If you’re staying with us at Bay RV Park, we highly recommend setting aside a day, or more, to explore historic Galveston Island. Renowned for its stunning architecture, you’ll feel like you’re stepping back in time exploring so many historic Victorian-style homes. The area also offers an extensive range of activities, restaurants, and 30 miles of beaches. It’s no wonder it attracts over seven million visitors each year. And best of all, it’s only a 30-minute drive.
History of Galveston Island
The first inhabitants in Galveston date back to the 16th century when the Karankawa Indians lived in the area. The first visitor recorded was a shipwrecked Spanish explorer named Cabeza de Vaca, who found the island in 1528. He apparently lived among the Karankawa, serving as a medicine man and a slave.
But it wasn’t until the arrival of a Canadian fur trader in 1836 who purchased seven square miles of land in the area, that the city formally became Galveston. The island soon saw businesses established, and it became one of the most active ports outside New Orleans. The Strand, which is now the commercial center of Galveston, was once known as ‘Wall Street of the South’. By 1885, it was both the richest and largest city in Texas.
The Great Storm of 1900 is still considered the worst natural disaster recorded in North America and hit Galveston on September 8, 1900. Very few residents had the chance to evacuate before the bridges to the mainland collapsed, causing the death of over 6,000 people. After the storm, the people of Galveston took eight years to raise the 500 city blocks to prevent damage from future storms. All done by hand, the construction also included building 2,000 new homes. After the storm, the city shifted from a trade center to an entertainment hub, even hosting Frank Sinatra at one of its most popular nightclubs.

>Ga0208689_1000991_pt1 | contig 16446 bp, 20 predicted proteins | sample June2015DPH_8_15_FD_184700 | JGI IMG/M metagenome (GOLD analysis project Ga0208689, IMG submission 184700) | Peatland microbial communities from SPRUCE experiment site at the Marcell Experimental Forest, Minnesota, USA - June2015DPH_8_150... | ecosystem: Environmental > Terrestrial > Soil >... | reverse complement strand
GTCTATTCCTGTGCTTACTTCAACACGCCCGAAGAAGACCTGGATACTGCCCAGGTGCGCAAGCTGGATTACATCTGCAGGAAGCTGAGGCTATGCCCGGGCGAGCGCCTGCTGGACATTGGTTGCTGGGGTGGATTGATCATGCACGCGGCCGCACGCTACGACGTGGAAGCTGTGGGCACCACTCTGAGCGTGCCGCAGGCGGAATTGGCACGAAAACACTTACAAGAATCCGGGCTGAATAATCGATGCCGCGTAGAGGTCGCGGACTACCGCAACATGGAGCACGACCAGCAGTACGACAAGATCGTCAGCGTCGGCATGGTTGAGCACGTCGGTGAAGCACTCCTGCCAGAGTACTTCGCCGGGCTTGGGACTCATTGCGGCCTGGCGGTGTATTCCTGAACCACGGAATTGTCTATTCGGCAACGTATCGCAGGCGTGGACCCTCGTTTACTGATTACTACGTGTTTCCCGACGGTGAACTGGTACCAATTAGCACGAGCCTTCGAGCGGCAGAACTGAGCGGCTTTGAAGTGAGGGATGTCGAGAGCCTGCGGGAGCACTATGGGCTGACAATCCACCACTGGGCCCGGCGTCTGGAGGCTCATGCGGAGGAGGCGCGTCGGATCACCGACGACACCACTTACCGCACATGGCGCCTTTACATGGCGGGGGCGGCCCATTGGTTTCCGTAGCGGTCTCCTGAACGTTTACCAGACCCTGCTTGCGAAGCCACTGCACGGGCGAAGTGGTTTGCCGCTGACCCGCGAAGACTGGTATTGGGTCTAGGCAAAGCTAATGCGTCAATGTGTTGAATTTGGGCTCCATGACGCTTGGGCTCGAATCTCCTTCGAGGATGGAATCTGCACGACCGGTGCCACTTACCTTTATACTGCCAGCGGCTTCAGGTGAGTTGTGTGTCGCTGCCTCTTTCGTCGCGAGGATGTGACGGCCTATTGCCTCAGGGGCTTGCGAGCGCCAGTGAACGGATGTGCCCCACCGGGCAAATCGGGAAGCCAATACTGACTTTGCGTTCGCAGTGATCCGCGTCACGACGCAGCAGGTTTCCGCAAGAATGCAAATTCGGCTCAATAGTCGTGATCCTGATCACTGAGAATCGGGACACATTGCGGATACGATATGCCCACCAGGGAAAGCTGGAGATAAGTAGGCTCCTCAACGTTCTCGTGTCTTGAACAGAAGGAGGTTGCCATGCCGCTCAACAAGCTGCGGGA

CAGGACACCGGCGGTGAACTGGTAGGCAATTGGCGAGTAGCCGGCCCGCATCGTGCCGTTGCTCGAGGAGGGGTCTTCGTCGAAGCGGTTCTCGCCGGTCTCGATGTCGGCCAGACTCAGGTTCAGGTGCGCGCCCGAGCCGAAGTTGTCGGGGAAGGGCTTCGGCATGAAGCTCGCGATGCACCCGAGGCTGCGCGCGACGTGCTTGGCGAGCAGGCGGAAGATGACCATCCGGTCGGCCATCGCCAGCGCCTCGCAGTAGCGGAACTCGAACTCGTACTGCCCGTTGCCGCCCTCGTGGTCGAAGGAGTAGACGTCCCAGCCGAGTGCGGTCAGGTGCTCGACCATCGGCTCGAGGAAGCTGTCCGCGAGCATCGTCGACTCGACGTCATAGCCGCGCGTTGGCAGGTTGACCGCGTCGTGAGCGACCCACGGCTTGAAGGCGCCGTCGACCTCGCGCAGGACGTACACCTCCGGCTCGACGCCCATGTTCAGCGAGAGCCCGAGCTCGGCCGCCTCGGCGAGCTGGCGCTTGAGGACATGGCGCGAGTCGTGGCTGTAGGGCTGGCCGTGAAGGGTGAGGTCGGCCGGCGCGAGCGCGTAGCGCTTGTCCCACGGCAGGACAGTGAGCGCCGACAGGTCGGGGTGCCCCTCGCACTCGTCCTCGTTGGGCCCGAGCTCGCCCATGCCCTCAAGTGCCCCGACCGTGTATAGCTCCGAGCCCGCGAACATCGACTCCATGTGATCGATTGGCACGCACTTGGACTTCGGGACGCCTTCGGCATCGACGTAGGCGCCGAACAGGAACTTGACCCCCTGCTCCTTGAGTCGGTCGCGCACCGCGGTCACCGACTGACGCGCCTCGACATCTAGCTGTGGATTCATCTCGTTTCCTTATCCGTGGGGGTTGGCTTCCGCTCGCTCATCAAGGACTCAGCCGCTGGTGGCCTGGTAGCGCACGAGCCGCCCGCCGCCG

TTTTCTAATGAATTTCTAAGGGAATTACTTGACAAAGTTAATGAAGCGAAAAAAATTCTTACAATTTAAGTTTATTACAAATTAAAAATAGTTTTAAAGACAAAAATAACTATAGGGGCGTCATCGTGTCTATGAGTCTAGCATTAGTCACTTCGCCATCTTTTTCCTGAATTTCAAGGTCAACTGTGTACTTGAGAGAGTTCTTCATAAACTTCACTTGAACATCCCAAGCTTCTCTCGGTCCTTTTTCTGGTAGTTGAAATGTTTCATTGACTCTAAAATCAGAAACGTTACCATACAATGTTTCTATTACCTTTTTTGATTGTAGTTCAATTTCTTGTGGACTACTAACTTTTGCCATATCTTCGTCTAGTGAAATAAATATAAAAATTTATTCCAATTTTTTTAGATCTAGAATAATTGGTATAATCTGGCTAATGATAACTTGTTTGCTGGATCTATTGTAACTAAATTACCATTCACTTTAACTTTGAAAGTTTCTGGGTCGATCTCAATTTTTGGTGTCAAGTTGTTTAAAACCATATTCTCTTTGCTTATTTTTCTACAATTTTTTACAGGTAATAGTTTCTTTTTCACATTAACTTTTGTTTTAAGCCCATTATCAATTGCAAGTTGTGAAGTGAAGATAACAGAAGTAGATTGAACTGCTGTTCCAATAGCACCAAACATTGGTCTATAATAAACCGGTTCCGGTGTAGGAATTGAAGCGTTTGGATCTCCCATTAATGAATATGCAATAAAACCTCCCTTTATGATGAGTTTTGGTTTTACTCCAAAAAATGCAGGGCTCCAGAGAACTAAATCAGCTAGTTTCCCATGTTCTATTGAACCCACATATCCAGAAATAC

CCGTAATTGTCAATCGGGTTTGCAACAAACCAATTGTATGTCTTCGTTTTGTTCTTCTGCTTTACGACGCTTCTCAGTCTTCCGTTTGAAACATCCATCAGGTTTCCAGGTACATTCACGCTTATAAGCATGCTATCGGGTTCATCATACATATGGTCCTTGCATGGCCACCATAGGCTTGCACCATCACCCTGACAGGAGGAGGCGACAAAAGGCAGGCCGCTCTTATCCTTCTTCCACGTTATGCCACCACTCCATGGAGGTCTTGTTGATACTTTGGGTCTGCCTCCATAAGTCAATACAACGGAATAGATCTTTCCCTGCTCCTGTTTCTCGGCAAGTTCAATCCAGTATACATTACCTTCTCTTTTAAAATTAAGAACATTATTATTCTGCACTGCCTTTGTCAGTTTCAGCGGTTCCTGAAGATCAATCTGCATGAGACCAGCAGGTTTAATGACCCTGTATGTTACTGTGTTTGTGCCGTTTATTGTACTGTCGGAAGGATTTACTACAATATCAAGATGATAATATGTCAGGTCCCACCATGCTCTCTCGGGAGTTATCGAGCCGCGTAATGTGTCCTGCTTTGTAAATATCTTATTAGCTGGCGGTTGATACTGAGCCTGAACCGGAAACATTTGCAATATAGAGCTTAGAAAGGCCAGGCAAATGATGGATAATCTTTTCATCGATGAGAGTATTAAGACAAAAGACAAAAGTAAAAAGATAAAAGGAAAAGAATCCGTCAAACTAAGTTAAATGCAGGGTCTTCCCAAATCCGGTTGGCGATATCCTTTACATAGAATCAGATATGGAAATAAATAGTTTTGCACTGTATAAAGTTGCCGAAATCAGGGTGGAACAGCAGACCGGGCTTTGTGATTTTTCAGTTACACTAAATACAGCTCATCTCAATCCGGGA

Today, Galveston is a popular tourist attraction geared towards families with plenty to see and do. We at Bay RV Park are a RV Resort near Kemah which is an ideal location for visiting the destination attractions at Galveston and Kemah.
Historical buildings tours
There are many historical buildings to explore on your visit to Galveston. Let’s take a look at some of the best.
1402 Broadway | 409-762-2475
Self-guided tours available every day from 10 am – 5 pm (last tickets 4pm)
Admission: Adult – $15 / Youth (6-18) – $9 / Children (5 & Under) – Free
This historic national landmark is one of the most famous and ornate buildings in Galveston. For architectural historians, Bishop’s Place is without a doubt one of the most impressive Victorian homes in the United States.
This three-story house was completed in 1892 and is made entirely of steel and stone. It’s this architectural ingenuity that meant it survived the Great Storm of 1900 and it acted as a sanctuary for hundreds of people who were left homeless. The owner, Walter Gresham, charitably opened up his home for anyone needing shelter.